Whenever we passed The Cock Inn at Henham, John Bagrie would go missing, which was a pretty sure sign that the landlord kept a good cellar. So it was high time we tried the place for lunch – and it didn’t disappoint. The food was good, and the beer, generously bought by Birthday Boy Geoff, was good too.
Ten Windmillers – Andrew, Brian, Charles, Geoff, Graham, Maurice, Ric, Roger, Simon and Victor – had set out some three hours earlier from Henham bound for Broxted and all points east. Returning to the pub after an excellent ride, we were hungry, thirsty and – despite the dire weather forecast – thankfully dry.
Stopping midway at Finchingfield, we had enjoyed coffee and cake overlooking the green before returning via Thaxted, where we were delighted to see Ken and Suzanne waiting to join us for the final leg.
As ever, Maurice had devised a lovely route; the Essex lanes were traffic free and the roadsides seemingly ablaze with poppies.
And the poo? Well there was a pile of manure on the roadside in Stanbrook and Simon couldn’t resist the temptation to squat and pose for a photograph.
Thanks go to Maurice for the route, Andrew for logistics, Charles, Simon and Graham for photographs – and Geoff for the beer.
Thirteen Windmillers, a veritable baker’s dozen, followed Maurice out of Braughing towards Puckeridge. Born and bred in these ‘ere parts, Maurice needs no map, knowing as he does every nook, cranny, lane and hedgerow, not to mention public house, within a 30 mile radius.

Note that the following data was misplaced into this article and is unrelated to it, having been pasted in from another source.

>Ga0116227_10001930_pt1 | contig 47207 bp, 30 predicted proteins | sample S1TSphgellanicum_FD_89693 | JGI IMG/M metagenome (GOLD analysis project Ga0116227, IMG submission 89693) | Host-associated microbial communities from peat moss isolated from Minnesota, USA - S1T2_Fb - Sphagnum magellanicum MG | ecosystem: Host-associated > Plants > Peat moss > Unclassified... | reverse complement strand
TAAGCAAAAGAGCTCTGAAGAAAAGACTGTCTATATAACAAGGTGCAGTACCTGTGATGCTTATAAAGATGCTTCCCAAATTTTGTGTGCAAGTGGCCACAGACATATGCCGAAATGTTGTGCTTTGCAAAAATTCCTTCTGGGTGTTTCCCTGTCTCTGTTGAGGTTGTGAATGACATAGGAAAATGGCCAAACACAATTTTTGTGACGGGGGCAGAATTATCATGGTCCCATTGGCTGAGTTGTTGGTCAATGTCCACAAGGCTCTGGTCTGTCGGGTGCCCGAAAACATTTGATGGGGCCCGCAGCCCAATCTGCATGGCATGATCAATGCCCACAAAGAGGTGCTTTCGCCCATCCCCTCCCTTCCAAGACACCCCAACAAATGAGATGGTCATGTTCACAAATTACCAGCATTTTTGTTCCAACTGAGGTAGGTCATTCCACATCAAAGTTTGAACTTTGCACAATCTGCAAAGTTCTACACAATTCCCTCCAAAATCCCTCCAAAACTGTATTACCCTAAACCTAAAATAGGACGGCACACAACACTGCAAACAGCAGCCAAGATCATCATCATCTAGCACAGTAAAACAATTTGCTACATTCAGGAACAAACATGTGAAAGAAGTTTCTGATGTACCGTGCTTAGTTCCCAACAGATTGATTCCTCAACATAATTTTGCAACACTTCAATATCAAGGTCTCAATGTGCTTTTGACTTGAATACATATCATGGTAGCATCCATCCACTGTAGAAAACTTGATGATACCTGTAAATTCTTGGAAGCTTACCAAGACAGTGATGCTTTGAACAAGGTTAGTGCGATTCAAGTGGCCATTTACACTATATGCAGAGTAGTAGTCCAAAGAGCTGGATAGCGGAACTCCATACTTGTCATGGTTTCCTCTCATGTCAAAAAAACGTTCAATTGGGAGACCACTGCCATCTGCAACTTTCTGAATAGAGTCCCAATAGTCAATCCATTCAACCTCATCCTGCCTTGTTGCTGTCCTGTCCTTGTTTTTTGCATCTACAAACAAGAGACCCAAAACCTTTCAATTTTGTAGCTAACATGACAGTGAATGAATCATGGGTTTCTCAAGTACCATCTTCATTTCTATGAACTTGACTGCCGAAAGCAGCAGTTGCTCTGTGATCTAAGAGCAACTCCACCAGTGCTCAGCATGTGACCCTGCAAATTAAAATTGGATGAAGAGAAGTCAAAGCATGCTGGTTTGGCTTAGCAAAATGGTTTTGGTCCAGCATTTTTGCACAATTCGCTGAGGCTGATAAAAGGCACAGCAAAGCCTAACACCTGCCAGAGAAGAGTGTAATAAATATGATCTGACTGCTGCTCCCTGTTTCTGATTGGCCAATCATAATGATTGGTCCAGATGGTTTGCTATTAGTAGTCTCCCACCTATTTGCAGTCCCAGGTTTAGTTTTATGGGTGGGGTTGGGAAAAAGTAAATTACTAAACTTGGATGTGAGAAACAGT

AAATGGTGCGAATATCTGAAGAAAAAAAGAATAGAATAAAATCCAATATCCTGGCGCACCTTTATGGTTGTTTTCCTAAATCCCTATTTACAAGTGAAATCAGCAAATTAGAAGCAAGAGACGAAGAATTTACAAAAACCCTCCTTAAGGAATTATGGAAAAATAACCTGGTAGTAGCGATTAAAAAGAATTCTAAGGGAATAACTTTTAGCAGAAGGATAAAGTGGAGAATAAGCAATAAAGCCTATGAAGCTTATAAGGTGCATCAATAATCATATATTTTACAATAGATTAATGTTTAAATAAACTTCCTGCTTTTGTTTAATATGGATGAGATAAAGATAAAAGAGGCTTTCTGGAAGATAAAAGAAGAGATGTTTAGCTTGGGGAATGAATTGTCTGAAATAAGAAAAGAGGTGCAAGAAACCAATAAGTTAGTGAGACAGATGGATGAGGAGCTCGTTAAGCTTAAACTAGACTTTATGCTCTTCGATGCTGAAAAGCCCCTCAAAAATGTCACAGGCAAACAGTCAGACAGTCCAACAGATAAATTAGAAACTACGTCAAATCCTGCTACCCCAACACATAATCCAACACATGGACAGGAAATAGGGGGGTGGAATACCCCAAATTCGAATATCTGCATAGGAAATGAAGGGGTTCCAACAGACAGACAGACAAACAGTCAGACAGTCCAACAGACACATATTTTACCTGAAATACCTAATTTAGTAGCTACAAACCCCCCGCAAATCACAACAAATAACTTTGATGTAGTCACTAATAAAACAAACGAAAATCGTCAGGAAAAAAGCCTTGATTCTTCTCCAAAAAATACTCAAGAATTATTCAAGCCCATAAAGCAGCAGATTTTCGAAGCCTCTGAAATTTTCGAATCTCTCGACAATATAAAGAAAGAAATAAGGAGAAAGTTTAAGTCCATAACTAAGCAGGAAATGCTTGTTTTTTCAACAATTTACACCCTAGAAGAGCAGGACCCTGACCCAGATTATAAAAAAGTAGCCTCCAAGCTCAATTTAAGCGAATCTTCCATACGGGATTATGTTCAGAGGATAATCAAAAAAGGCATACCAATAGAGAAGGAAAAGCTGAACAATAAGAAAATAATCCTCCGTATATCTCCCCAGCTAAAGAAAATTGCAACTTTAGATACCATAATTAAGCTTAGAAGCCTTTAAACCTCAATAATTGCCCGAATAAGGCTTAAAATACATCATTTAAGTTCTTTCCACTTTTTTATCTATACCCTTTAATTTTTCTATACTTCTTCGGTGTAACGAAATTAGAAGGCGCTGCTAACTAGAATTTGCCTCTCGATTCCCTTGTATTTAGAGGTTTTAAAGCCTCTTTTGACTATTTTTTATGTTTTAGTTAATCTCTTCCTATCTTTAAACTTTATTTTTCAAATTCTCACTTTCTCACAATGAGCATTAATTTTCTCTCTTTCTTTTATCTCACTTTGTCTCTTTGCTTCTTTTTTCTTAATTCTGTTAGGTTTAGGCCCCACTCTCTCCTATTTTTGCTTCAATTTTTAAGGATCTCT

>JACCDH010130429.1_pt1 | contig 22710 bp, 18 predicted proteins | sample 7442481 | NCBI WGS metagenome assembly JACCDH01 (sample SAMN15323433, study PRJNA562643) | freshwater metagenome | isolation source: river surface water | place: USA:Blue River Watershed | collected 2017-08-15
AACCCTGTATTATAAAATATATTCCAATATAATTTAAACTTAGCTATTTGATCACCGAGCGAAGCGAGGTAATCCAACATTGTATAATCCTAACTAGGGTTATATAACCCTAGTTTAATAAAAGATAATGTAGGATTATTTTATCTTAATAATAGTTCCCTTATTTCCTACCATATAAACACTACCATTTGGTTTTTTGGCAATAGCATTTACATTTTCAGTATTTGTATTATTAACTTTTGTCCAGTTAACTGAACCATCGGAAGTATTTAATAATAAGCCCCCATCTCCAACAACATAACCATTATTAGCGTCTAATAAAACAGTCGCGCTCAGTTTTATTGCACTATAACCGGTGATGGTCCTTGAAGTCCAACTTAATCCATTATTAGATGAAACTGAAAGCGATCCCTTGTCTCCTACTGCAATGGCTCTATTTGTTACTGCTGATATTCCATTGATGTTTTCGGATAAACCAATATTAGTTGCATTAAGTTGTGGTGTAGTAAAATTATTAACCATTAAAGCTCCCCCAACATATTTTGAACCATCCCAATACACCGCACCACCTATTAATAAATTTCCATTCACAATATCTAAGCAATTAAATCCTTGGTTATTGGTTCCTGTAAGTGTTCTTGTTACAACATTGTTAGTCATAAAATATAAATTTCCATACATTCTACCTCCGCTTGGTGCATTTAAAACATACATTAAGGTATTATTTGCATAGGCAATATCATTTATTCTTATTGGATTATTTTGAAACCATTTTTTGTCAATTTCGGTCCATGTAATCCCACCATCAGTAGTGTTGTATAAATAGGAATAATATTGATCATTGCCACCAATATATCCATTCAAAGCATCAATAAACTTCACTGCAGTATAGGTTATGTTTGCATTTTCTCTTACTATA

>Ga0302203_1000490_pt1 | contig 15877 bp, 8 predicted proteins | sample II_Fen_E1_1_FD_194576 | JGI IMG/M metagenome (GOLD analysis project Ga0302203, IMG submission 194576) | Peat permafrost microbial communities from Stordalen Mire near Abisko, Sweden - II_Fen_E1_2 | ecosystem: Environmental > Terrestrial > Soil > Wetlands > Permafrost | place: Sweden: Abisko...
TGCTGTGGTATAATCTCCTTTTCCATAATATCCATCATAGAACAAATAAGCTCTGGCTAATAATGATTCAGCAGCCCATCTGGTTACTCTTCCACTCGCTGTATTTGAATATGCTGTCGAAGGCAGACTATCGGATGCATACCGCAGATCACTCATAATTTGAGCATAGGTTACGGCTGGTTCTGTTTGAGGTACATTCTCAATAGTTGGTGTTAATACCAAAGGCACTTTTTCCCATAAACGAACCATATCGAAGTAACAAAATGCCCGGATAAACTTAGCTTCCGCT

We were off on a 33 mile tour of North East Herts. Twas a lovely morning, and a goodly turnout to boot; following Maurice were: Alan, Andrew, Brian, Charles, Deborah, Graham, Hazel, Howard, Nigel, Roger, Simon and Victor.
The highlight of this particular route is the delightful five mile section along the riverside, running from Hertford, through Ware and on to Stanstead Abbotts. And where better to pull in for refreshment than Ware Café, where we enjoyed coffee and cake in the garden.
Setting off on the return leg, we headed for Hunsdon, Perry Green and thence Braughing where, pulling into the Golden Fleece, we were delighted to be joined by Suzanne who had pedalled all the way from Abington.
Our thanks as ever go to Maurice and Andrew for organising things; Simon who got stiffed with the rather large bill for refreshments at Ware; plus Charles, Graham and Hazel for the many photographs which you can find here in the club album.
Grantchester, according to the eponymous TV series, is the murder capital of East Anglia. Week in, week out, some poor sod gets bumped off, whereupon the evil doer is tracked down and unmasked by the local vicar-cum-sleuth. It’s Cluedo with clerics.